Everest Base Camp. On Top of the World. Tibet China
Everest Base Camp. EBC they call it. I’ve seen pictures and dreamt of visiting this highly elevated location (no pun intended). Now here I am, en route…
I leave Lhasa to the Everest Base Camp via Shigatze. There are 11 of us in this bus and after five days together in Lhasa, we have become good friends and happy travelers!
Tibet is located on the Tibetan Plateau, the world’s highest region. This mountainous region is speckled with life-giving rivers, spectacular lakes and the most amazing views. And the winding road network is a sight to behold! The drive to Shigatze is 360 kms long but we stop many times to take in the sights, to ogle at the amazing landscape and to take lots of pictures.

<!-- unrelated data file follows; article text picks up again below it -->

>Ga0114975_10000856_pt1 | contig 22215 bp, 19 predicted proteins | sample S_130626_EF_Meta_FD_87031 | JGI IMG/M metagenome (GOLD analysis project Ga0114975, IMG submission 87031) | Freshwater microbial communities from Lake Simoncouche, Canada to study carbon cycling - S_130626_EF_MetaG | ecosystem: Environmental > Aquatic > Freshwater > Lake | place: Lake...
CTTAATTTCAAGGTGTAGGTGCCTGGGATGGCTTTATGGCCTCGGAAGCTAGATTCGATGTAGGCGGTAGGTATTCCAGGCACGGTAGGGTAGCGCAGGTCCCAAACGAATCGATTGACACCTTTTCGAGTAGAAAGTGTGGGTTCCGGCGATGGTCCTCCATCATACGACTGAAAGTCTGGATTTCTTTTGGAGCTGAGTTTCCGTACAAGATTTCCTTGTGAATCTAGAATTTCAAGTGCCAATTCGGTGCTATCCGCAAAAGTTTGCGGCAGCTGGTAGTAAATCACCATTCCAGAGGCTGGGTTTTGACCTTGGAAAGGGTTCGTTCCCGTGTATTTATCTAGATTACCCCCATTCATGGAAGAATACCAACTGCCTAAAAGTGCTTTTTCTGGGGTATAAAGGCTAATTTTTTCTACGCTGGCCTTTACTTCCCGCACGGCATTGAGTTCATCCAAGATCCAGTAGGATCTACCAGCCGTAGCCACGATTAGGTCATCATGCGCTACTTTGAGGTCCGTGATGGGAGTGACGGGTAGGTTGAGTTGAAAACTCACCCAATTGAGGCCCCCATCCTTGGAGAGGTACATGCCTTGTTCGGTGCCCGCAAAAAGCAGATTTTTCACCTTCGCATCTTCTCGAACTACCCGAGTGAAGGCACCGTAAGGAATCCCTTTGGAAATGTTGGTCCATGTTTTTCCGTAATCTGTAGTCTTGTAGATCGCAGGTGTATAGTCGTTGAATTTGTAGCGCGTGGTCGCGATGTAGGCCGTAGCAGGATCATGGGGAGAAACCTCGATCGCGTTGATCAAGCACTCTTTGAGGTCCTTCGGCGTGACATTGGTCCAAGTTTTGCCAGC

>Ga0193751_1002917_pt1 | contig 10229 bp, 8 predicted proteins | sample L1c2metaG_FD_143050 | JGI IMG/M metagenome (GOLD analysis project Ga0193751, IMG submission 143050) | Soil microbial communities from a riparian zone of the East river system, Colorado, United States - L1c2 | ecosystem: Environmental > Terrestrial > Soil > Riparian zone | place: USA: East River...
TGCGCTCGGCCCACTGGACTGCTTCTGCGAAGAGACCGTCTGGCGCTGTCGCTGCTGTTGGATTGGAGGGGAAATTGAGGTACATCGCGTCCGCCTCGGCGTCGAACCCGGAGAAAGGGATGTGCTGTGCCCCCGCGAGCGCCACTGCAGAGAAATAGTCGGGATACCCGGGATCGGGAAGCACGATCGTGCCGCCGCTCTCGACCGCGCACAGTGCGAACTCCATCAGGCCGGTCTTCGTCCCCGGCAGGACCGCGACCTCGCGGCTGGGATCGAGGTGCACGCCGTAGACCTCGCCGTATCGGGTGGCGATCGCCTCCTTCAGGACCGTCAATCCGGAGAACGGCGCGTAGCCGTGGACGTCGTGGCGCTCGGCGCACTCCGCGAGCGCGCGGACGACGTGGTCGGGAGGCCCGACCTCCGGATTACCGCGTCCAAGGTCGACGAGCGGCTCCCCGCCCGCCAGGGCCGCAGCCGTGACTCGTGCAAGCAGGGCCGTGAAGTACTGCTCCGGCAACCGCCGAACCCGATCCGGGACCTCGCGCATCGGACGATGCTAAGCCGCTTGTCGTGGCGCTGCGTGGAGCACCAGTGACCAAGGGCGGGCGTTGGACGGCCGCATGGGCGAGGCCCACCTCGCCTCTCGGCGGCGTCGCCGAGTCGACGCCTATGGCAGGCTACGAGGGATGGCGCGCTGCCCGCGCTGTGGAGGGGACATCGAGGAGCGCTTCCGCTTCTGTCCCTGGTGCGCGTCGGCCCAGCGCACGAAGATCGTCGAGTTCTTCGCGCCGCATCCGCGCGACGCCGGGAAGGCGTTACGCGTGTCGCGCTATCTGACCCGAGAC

We come to the Gangbala Pass via the Southern Friendship Highway that weaves its way through mountains and precipices to an elevation of 4280m. It’s cold and windy and yet, so beautiful.
They call it a “tourist trap” but I think this just made my day! These enormous, fluffy and extremely friendly Tibetan Mastiffs originated from the nomadic cultures of Tibet, China, Mongolia and Nepal and were used to protect sheep from other predatory animals. Along the way, they can be spotted sitting on rocks, looking so much like lions!
One of the legends of the Tibetan Mastiff is that they are the reincarnations of people who have not reached the next level of enlightenment, and come back as dogs to protect the Tibetan people and animals. According to another legend, the land was covered in snow and ice, and a plague was rampant throughout the land. The legend says that a heavenly god came down from the heavens riding a Tibetan Mastiff, and thawed the ice and snow, bringing the land back to life and saving the people.